The beef meatballs I had at Chiang Mai were absolutely authentic but a bit rubbery like all Thai meatballs. I'd order them again because they tasted good but the texture isn't their strong point.

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i'm not sure how you understand "authenticity". in this context it doesn't mean serving chicken tikka masala; it means trying to send signals that no matter what you do you're authentic but not in the stodgy way of places that serve chicken tikka masala. this is why you give your restaurant a recognizably indian name which doesn't include the words "mahal" or "tandoori" or some food name, and why you plaster your restaurant with signifiers of indianness that aren't pictures of elephants or the taj mahal.

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in other words you can signal "authenticity" even when trying desperately to not seem "traditional"; and maybe you need to do so because you're very consciously trying not to signal "traditional".

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i'm not sure how you understand "authenticity". in this context it doesn't mean serving chicken tikka masala; it means trying to send signals that no matter what you do you're authentic but not in the stodgy way of places that serve chicken tikka masala. this is why you give your restaurant a recognizably indian name which doesn't include the words "mahal" or "tandoori" or some food name, and why you plaster your restaurant with signifiers of indianness that aren't pictures of elephants or the taj mahal.

 

What I meant in this context is a New York restaurant trying faithfully to reproduce some or other cuisine of India or an Indian region, and backing that up with whatever signifiers might be appropriate. This looks like a cheeky Aussie venture to me (although there are plenty of mainstream dishes on the menu).

 

If someone tells me that an authentic Yunnan restaurant has just opened, to take a random example, I don't expect Yunnanese hot dogs or blurbs about a "creative" approach to Yunnan cuisine.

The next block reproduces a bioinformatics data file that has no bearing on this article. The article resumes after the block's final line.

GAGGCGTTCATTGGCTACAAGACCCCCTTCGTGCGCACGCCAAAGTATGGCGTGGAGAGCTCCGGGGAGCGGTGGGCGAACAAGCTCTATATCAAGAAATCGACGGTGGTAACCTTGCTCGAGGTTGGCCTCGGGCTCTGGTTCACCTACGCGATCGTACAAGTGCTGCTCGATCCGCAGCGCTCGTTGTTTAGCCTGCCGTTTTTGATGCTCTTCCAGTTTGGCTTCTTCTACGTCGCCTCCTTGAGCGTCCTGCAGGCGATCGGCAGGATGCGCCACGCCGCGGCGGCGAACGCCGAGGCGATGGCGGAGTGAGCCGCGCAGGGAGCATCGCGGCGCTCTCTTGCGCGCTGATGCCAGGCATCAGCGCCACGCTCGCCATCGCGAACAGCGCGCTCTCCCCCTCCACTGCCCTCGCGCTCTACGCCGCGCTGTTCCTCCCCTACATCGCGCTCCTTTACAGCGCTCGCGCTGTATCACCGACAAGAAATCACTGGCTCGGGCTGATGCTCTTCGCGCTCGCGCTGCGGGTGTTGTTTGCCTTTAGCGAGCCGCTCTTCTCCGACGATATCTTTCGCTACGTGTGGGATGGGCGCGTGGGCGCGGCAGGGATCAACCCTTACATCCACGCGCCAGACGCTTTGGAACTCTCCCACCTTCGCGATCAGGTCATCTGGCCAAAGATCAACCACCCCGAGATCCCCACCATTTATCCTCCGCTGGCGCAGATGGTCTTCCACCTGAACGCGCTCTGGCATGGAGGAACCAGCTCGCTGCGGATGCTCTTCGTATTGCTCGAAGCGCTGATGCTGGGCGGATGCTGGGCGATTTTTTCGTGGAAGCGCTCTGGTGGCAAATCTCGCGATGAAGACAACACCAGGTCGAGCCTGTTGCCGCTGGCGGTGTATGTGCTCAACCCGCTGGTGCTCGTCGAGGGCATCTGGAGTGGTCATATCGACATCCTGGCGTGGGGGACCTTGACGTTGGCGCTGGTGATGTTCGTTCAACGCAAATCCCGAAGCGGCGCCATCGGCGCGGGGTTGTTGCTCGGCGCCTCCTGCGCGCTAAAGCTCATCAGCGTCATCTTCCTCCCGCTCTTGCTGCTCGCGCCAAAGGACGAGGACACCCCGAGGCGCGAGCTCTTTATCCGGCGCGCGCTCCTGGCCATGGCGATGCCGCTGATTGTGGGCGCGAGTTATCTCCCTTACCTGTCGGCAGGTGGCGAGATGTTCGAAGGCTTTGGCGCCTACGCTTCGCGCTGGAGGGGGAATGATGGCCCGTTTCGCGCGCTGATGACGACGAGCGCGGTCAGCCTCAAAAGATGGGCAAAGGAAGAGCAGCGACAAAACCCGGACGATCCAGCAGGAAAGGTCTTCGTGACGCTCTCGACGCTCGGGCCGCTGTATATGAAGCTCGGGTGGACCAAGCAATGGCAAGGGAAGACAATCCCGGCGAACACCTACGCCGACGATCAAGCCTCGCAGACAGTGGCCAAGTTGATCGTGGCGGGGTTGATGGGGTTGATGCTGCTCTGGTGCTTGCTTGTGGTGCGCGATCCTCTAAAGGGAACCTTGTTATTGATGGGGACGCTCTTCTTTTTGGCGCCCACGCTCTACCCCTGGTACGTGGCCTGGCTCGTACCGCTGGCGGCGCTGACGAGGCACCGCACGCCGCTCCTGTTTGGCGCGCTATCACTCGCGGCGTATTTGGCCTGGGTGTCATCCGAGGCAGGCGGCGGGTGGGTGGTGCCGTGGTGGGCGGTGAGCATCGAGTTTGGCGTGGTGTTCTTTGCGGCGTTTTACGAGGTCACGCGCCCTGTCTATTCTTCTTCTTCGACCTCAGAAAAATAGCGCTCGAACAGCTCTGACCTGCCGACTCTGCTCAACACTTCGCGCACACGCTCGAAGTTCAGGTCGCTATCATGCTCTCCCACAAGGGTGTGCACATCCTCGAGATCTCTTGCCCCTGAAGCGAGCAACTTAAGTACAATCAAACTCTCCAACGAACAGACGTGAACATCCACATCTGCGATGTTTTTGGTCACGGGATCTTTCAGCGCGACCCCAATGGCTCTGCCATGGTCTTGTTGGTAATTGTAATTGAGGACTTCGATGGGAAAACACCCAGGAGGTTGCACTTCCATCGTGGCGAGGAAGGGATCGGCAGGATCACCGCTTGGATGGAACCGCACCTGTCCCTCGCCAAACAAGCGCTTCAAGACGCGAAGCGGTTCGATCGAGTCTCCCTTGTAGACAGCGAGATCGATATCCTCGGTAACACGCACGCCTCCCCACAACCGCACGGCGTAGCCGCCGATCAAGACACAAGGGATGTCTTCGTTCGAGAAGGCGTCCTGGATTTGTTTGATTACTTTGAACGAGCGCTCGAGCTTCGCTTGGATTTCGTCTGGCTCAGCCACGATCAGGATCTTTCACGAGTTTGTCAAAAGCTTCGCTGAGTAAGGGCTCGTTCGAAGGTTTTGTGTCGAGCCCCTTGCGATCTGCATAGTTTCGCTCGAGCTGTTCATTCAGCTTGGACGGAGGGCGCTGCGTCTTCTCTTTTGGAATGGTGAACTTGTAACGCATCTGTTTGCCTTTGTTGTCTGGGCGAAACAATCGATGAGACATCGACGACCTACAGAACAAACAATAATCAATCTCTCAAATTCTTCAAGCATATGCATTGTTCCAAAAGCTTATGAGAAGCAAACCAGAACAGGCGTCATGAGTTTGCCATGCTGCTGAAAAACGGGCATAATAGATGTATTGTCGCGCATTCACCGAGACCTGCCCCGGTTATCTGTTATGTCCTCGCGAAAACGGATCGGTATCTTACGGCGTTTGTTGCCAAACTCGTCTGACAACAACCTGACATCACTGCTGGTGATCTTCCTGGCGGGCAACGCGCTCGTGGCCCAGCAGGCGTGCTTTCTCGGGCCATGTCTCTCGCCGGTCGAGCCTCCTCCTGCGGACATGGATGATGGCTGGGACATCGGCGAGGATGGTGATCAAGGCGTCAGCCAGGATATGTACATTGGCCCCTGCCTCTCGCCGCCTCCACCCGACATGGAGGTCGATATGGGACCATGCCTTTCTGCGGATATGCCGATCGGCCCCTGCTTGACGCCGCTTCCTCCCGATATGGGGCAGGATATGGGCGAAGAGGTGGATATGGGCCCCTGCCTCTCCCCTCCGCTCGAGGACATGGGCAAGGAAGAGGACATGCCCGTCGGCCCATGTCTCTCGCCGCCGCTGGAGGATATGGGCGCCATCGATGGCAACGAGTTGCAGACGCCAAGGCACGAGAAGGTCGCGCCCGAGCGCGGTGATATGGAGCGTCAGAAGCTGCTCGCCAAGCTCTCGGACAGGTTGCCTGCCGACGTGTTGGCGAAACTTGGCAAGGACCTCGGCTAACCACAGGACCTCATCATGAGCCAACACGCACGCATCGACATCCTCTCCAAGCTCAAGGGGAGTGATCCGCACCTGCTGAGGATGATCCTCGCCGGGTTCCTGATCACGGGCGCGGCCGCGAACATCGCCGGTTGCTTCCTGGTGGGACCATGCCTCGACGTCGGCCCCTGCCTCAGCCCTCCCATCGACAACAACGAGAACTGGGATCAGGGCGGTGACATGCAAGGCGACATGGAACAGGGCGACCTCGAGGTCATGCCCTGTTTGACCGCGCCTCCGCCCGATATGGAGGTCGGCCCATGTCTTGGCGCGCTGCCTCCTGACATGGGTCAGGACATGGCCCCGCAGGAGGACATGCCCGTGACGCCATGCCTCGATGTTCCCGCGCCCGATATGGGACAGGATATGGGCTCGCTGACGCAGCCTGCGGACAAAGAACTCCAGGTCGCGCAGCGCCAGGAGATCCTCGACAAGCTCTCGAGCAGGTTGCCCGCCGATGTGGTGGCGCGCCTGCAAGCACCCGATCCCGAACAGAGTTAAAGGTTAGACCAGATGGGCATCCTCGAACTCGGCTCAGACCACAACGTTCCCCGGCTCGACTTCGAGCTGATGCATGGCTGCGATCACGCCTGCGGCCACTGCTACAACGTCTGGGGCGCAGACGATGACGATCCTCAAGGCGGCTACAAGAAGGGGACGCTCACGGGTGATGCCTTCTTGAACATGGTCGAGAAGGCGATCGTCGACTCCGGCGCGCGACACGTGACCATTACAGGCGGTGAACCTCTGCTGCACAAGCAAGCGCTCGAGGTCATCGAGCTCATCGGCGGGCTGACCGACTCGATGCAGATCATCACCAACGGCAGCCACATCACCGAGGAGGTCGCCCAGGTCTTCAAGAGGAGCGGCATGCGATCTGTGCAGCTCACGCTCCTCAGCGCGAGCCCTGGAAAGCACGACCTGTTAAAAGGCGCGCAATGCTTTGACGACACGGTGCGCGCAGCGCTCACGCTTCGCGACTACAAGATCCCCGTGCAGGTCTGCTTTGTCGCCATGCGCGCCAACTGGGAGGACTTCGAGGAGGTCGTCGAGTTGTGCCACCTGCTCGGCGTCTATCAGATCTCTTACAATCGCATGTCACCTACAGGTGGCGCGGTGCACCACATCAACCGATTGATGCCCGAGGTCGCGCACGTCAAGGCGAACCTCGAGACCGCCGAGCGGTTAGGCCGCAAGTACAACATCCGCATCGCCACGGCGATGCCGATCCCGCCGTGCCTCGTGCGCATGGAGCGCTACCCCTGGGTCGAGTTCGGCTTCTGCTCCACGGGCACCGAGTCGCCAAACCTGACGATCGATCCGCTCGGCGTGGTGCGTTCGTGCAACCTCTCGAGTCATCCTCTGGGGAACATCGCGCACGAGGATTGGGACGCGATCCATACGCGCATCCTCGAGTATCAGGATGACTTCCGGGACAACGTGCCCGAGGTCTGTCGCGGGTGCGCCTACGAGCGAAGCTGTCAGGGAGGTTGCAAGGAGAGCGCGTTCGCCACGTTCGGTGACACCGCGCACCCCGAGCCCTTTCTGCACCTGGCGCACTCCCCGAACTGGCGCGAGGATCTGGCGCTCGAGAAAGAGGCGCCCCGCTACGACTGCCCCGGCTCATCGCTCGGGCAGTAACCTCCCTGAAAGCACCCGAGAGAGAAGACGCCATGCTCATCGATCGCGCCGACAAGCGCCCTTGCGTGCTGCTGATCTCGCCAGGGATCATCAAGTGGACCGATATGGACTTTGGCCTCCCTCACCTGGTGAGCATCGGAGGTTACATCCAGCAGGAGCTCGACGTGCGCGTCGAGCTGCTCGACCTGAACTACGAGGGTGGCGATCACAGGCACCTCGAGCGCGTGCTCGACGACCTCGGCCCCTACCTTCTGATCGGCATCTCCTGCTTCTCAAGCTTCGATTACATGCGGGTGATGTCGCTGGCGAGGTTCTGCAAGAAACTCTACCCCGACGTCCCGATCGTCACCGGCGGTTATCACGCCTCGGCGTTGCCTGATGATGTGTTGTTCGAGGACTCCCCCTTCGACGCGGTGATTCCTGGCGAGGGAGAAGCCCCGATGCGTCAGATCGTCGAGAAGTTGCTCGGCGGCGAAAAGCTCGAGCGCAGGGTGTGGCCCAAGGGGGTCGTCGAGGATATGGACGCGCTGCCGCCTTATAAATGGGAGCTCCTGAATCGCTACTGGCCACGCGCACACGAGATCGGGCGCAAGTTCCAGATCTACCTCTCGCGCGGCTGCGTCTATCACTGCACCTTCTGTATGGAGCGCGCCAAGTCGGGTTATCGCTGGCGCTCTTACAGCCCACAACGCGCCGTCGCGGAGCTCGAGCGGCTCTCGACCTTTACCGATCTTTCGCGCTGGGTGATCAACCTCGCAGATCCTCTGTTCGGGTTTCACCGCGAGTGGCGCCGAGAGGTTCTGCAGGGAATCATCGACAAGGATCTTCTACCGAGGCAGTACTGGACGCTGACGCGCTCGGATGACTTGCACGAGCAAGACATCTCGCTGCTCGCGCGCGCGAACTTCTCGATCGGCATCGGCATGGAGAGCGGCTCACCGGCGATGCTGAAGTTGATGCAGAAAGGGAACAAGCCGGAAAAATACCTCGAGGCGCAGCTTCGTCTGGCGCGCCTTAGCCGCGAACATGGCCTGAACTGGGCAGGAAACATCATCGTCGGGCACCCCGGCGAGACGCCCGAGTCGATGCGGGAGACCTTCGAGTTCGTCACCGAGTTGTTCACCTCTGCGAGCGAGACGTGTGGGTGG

I think you're using the term somewhat differently, but that's fine. I think my usage is common enough.

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The style and nomenclature (but not the brunch menu) just reminds me of Masala Wala on Essex Street, but maybe it says something different to you.

Within Indian culture, the MasalaWala is the purveyor of spices whose colored and textured stalls are ubiquitously found across every market. The design of The MasalaWala restaurant in the Lower East Side of New York City was influenced by the local traditions from which it originated. Upon entering the space, numerous lights hang from the ceiling at various heights, mimicking the vibrancy and chaos of India's all-night street markets. The entire space within the restaurant is a developed around a contemporary take of the traditional spice cabinet that holds all the essential elements relevant to the recipes. A wooden system of shelves wraps the interior, culminating into a wall of sensory imagery creating a modern feel. This grid becomes the palette for displaying the colorful tradition of street food culture in South-Asia, and is punctuated by highlights of gold details throughout. The end result is a textured, contemporary space built on incorporating a variety of colors, foods and textures that are reminiscent of India’s vibrant culture.


Authentic or allusive?